‘Leave It to Beaver’: Stephen Talbot Explains What the Classic Series Got Right, Where It Missed

by Suzanne Halliburton

How does Leave It to Beaver look through a modern lens? Ask Stephen Talbot, one of several child actors from the family comedy that was all about mischievous boys.

Talbot played Gilbert on 57 episodes of Leave It to Beaver. His place on the show? He was one of Beaver’s good friends, with his role likened to Eddie Haskell lite. He joined the show two years into its six-season run. And like everyone else affiliated with the series, he stays forever a kid as the show lives on in reruns. It’s one of classic TV’s all-time best shows.

He left acting and went into journalism. It’s basically how most of his family made a living. So since he’s paid to observe and report on real life, he accurately can do the same for Leave It to Beaver.

“What was different about that show, if it had one big distinction, in addition to Eddie Haskell, is that it was a sitcom about American families told from the perspective of kids,” Talbot told the site BestClassicBands.com. “It was the first one where kids were the center.

“So for baby boomers, that’s like the most narcissistic show. It’s like, ‘oh, that’s us; that’s how we act.’ It was written by somewhat older people, and every now and then there’d be phrases in the dialogue where I’d go, “Hey, no one talks like that anymore,” although the writers were obviously really talented.”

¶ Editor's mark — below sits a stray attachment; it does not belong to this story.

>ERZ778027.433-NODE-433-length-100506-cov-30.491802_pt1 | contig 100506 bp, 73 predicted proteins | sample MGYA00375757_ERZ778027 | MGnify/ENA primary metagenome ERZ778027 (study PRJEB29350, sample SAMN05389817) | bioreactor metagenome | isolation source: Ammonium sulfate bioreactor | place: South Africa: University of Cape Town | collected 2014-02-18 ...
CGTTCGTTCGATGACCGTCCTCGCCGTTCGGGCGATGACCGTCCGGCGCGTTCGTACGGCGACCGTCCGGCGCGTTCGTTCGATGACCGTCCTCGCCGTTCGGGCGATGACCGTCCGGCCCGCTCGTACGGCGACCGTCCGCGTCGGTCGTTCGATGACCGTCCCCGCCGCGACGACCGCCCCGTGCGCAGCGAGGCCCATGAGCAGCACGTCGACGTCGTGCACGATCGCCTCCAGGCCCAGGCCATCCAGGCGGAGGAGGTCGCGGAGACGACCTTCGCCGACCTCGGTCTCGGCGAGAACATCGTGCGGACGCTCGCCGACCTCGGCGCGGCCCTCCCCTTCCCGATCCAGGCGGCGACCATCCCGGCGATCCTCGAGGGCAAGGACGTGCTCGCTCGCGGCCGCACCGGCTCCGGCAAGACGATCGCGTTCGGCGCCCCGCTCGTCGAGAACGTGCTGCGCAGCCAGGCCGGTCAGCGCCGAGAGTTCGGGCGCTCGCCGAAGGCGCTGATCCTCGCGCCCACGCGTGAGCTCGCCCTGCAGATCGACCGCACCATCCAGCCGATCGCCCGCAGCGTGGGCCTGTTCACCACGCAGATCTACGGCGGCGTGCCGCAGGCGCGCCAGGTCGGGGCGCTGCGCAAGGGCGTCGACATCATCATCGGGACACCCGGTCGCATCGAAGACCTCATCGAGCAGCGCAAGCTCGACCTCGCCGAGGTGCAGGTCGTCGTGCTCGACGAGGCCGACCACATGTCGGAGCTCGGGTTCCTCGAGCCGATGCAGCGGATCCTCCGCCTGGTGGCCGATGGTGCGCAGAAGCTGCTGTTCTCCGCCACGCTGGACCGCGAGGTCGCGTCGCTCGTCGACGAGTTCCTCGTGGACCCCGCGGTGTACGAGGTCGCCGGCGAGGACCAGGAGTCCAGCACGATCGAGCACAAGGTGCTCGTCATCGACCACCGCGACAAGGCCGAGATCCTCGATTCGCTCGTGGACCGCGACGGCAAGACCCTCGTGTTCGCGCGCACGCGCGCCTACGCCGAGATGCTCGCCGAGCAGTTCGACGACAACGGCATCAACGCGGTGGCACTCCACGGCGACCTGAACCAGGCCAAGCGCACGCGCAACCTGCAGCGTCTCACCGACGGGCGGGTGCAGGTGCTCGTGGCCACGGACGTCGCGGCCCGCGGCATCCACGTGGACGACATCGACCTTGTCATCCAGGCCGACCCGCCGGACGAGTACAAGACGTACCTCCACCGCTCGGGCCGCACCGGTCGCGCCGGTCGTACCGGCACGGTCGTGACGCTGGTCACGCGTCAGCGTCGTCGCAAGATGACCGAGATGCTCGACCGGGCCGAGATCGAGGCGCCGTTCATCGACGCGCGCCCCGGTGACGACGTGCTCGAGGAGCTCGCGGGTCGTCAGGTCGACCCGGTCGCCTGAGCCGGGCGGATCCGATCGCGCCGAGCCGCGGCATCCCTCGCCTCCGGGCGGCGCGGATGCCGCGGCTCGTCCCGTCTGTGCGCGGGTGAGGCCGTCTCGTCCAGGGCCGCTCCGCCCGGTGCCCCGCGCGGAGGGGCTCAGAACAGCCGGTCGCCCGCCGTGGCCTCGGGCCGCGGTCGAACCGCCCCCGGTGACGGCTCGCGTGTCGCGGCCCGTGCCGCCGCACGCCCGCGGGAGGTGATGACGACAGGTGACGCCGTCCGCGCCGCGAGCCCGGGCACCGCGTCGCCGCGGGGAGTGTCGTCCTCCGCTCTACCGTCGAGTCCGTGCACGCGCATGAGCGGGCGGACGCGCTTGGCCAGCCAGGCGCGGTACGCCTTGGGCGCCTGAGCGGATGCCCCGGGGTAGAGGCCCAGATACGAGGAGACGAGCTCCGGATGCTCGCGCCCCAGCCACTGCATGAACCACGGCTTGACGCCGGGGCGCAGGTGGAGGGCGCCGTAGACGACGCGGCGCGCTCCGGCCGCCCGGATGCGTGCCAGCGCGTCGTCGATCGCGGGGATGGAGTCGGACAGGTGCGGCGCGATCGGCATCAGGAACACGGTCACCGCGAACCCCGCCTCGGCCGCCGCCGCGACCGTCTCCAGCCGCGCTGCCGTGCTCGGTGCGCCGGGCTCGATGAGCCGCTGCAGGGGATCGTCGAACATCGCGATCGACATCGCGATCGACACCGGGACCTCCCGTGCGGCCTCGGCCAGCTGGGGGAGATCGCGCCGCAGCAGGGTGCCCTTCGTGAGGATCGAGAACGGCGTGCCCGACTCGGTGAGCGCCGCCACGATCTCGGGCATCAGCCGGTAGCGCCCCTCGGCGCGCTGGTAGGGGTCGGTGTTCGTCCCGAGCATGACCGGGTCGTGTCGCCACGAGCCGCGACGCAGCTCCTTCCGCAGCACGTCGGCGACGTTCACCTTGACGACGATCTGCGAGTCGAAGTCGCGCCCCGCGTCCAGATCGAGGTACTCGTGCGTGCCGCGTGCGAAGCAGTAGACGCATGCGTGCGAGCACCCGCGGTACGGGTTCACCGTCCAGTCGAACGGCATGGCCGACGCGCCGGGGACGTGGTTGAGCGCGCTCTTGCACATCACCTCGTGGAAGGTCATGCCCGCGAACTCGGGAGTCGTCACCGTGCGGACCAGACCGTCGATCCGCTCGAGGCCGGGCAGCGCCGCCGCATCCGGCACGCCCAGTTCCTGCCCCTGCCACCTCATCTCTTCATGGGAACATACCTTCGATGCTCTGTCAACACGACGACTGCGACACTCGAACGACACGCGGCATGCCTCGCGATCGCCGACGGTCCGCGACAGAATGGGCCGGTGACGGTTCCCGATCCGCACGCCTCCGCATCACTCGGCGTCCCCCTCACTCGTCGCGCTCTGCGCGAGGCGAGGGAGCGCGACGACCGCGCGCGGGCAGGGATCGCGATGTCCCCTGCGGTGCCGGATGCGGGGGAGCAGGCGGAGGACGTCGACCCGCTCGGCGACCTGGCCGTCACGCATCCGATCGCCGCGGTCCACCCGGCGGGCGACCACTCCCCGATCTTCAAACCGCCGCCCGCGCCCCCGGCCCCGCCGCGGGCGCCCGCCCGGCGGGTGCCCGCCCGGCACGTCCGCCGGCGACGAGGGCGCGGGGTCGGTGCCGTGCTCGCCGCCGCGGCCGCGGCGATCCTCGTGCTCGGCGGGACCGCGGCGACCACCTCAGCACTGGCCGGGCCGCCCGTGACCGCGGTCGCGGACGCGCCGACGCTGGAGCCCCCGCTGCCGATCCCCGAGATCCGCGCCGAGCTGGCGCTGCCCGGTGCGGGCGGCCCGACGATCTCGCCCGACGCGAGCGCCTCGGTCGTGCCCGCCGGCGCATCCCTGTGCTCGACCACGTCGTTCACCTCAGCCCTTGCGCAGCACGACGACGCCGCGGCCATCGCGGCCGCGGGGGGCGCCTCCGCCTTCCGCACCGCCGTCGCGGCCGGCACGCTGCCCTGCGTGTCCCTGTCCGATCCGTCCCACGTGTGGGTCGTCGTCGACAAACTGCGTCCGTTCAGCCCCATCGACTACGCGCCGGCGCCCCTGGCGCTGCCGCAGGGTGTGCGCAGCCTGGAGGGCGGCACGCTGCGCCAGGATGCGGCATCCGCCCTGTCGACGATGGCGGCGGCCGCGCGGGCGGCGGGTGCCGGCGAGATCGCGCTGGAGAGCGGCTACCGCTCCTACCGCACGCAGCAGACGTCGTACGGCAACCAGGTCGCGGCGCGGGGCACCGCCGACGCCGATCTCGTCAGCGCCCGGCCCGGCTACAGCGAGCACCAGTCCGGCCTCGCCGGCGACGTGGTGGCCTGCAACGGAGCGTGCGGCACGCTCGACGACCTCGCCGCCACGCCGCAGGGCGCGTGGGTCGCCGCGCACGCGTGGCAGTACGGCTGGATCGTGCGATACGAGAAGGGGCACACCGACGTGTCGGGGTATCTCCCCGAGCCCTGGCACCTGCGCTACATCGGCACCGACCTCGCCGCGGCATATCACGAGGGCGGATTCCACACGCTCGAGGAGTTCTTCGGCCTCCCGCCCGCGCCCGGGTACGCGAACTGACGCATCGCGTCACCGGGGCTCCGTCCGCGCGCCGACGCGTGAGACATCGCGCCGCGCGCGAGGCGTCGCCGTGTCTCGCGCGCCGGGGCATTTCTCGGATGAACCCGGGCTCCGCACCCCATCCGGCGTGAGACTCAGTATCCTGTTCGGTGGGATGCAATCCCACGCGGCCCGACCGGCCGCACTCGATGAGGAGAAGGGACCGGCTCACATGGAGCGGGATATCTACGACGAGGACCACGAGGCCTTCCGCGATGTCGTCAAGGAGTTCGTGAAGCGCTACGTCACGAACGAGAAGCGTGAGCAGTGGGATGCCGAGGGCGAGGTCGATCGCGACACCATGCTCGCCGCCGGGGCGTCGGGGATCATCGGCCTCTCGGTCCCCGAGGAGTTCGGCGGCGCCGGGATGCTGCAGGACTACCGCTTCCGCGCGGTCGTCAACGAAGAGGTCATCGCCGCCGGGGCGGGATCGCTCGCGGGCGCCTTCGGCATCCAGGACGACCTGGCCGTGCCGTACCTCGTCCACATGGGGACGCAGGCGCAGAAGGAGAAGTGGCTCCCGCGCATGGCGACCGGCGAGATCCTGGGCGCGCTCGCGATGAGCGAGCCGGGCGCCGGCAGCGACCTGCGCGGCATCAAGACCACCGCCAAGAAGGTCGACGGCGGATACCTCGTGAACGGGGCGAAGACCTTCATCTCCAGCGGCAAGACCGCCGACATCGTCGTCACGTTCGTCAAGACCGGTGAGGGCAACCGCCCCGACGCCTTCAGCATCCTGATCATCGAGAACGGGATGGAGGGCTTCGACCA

Leave It To Beaver family (Con Keyes/Los Angeles Times via Getty Images)

As Leave It to Beaver Ended, Wally Graduated High School

Leave It to Beaver stayed on the air from 1957-63. The network ended it at a natural spot. Big brother Wally was graduating from high school and moving on to college. And the Beav was about to be a freshman in high school. The type of misadventures probably would need to change. So the show ended.

Talbot offered more perspective on the show. He’s 73 now, looking back on what he did, what the show did 60 years ago.

“So part of me thinks what the series did at its best was to reflect what it was like for white, suburban kids in America, in the late ’50s and early ‘60s, to be kind of loose in the streets,” he said. “We all rode bikes and after school, my mother didn’t care where I was, as long as she didn’t hear I got into trouble and as long as I was home for dinner.”

It sounds idyllic, given today’s crowds and chaos. But there was turmoil in the late 1950s and early 60s. Leave It to Beaver never brought turmoil into the Cleaver home. It was all about life in the suburbs.

“In that sense, Beaver, as a series, got that right,” Talbot said. “What it didn’t get right, and maybe it was asking too much of any series to do this, it didn’t reflect America as a whole. That used to trouble me a lot about the show. It got one aspect of America right, but it didn’t get the big picture right.

“I mean, we were doing this in the middle of the Cuban missile crisis, when the whole world could have been blown to smithereens. That was not ever a theme in the show.”